After-effects and trauma are present in the lives of “your constituents,” he told Sen. Stewart and Rep. Chesney.
Local aid available
Two of the “Blue Nuns,” Sisters of the Immaculate Heart of Mary, Mother of Christ,  attended the meeting. 
They have built Madonna House in Freeport to house and support pregnant women. Sister Theonilla Chukwu explained why. 
She said that “women have run to the convent” asking why many people were pushing them and willing to help with an abortion, but treated them “like a criminal” if they wanted to have the baby.
Post-abortive women have told them “I have to live a lie, like my life is okay,” Sister Theonilla explained.
“We want to be there for these women,” she continued. “We have a place to channel them (and) people to support them ... . Women are growing up confused because they are not told the truth.”
The proposed legislation, Sister Theonilla said, shows that “something is wrong with us. 
“We keep praying,” she concluded.
Speaking up works
Both representatives, Sen. Stewart said, “are 1,000% behind you (and) 1,000% prolife. We need your help ... . At the Capitol, (your input) does make a difference.”
Sen. Stewart said that in his seven years in Springfield, “I don’t ever recall (when they) had to close the Capitol for one cause” as it did during the March 20 Capitol rotunda rally. 
Capitol security personnel, for “security reasons,” stopped allowing people to add to the estimated 4,000 people gathered in the rotunda.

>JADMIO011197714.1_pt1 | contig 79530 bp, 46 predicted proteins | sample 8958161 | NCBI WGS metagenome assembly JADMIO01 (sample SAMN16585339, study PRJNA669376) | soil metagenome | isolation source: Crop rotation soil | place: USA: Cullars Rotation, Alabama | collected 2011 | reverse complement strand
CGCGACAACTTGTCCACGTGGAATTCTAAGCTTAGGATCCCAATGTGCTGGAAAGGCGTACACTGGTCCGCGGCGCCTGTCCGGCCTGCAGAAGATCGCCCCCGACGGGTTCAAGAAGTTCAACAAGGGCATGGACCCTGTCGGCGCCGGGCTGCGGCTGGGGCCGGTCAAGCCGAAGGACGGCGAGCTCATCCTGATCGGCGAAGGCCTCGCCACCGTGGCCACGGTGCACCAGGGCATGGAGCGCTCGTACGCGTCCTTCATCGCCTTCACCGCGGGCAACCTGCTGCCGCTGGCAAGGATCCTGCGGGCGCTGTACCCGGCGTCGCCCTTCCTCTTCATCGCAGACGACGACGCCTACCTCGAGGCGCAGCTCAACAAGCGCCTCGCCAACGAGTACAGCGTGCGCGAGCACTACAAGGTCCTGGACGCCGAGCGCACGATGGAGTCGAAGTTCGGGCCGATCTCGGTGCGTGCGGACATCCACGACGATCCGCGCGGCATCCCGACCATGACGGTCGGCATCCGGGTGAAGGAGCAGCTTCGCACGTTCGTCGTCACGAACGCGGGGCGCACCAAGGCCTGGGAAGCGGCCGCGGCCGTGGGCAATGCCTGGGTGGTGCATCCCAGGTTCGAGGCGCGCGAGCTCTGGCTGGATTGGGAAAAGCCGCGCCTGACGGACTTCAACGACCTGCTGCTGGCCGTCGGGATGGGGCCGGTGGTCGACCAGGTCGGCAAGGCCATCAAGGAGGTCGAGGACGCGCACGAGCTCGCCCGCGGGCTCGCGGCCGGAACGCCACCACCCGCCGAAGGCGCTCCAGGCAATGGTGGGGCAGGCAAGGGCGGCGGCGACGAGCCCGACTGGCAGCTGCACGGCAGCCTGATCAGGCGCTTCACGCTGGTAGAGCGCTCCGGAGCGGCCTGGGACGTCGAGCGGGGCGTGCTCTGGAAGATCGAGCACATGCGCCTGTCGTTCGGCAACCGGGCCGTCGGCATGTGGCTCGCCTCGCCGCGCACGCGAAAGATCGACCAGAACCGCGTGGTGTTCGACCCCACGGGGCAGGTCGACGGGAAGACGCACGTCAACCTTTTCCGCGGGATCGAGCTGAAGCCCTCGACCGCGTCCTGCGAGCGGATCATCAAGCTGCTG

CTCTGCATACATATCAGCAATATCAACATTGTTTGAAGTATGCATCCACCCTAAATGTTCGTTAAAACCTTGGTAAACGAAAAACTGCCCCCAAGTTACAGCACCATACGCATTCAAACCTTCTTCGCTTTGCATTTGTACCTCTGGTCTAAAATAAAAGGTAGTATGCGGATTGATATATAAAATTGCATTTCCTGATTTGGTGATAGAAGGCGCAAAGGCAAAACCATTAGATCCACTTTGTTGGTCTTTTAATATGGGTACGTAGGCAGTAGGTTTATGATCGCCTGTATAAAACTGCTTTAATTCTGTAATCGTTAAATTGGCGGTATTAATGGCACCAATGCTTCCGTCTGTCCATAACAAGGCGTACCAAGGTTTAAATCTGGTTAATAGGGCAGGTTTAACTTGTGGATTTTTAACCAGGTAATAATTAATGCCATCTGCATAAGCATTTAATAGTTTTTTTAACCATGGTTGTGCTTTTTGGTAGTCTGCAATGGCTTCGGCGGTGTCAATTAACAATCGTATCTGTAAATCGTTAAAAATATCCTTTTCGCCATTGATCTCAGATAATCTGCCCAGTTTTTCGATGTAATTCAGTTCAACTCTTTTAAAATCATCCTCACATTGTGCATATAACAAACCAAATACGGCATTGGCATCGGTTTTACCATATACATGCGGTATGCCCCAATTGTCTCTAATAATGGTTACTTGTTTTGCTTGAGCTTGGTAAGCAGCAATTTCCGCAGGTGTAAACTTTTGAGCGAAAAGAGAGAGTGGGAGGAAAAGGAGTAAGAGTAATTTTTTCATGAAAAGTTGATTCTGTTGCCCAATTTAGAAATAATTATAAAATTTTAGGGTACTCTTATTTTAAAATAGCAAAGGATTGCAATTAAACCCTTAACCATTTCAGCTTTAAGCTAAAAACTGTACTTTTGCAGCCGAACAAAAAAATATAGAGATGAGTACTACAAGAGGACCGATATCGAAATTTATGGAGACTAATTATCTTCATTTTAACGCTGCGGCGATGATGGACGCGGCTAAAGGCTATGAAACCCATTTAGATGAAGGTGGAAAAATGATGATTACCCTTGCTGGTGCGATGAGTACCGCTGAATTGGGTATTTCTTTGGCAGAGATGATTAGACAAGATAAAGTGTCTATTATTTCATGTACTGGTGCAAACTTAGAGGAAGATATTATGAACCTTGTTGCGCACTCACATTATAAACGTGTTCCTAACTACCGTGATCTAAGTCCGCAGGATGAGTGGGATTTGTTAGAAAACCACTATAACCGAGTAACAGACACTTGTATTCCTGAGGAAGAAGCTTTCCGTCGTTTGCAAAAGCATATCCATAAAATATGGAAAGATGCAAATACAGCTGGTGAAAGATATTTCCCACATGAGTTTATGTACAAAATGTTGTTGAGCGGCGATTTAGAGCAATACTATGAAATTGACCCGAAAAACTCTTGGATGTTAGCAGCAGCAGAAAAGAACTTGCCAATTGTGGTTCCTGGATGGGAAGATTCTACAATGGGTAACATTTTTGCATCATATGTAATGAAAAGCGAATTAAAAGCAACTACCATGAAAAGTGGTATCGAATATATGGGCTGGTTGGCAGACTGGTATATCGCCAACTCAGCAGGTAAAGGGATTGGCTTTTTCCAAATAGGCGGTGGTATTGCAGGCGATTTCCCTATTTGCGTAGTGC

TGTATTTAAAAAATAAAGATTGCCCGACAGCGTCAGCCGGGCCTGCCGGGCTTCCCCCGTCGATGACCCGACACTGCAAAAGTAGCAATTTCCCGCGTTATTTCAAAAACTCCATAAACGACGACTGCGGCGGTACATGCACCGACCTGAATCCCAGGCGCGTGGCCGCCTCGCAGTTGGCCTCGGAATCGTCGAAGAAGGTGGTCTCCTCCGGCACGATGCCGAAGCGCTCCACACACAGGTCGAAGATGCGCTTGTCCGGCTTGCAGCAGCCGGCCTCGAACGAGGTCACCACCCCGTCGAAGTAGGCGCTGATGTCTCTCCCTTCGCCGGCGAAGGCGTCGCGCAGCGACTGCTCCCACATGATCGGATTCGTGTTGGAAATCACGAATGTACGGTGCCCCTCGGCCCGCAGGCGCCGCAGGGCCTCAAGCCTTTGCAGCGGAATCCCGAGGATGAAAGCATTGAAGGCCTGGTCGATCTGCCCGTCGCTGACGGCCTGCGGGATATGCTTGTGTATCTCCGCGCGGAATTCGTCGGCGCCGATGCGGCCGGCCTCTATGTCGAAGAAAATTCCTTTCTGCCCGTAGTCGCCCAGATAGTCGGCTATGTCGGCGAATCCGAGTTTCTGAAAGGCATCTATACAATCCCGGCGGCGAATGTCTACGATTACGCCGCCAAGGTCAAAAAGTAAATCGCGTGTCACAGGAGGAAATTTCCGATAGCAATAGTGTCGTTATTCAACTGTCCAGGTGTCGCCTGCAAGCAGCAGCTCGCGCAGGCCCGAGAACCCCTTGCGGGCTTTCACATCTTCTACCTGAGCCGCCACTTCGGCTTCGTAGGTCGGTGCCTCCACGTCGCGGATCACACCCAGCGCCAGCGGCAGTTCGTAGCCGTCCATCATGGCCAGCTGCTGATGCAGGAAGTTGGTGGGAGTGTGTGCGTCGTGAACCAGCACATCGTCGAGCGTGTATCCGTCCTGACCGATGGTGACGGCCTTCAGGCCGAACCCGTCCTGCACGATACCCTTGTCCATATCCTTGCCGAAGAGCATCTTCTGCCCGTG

“I think it made a difference,” the senator said. “In my opinion, they were poised to call the bills (to vote). They have not been called yet.”
However, he added, “the battle is not over, unfortunately” and noted that bills can be called and voted on at any time.
He and Rep. Chesney both said they believed the Senate and House took notice of the rally and morning lobby effort.
“I’m almost in disbelief,” Rep. Chesney said. “What I heard was ‘Somebody woke up the Silent Majority.’ I think the brakes (on the bills) were the result.” 
He promised to remind other legislators to look at the abortion controversy from “all different angles.”
Sen. Stewart encouraged those gathered to tell others to register online in opposition to the bills if they haven’t already. 
Legislation committees, he said, look at the number of proponents and the number of opponents on bills under consideration.
Call legislators
He also told them to “make personal calls to those who need a call —call those (legislators) who are not supportive (of life). Let their phones ring off the hook.”
They, however, don’t pay attention to robotic calls, Sen. Stewart said. 
“We get thousands of them,” he said. “The personal touch, that’s what sends the message.” 
Just be sure, he added, to include the numbers of the bills in question. 
Rep. Chesney especially encouraged calls to one’s own legislators, saying they want to hear from their own constituents.
“The folks back home matter,” Sen. Stewart agreed.
The men did note that from now until the end of May, the main task in Springfield will be to try and pass a balanced budget. Even so, a quick call to express opposition to the abortion bills can be made and messages left.
“If these (bills) don’t get resurrected,” Sen. Stewart said, “it will be because of you and because of those who went to the Capitol.”
“One last takeaway,” said Rep. Chesney, “is that these (efforts) really do matter ... . We can stop bills (with) activism, phone calls, witness lists, Facebook shares ... .
“All of that has an impact.”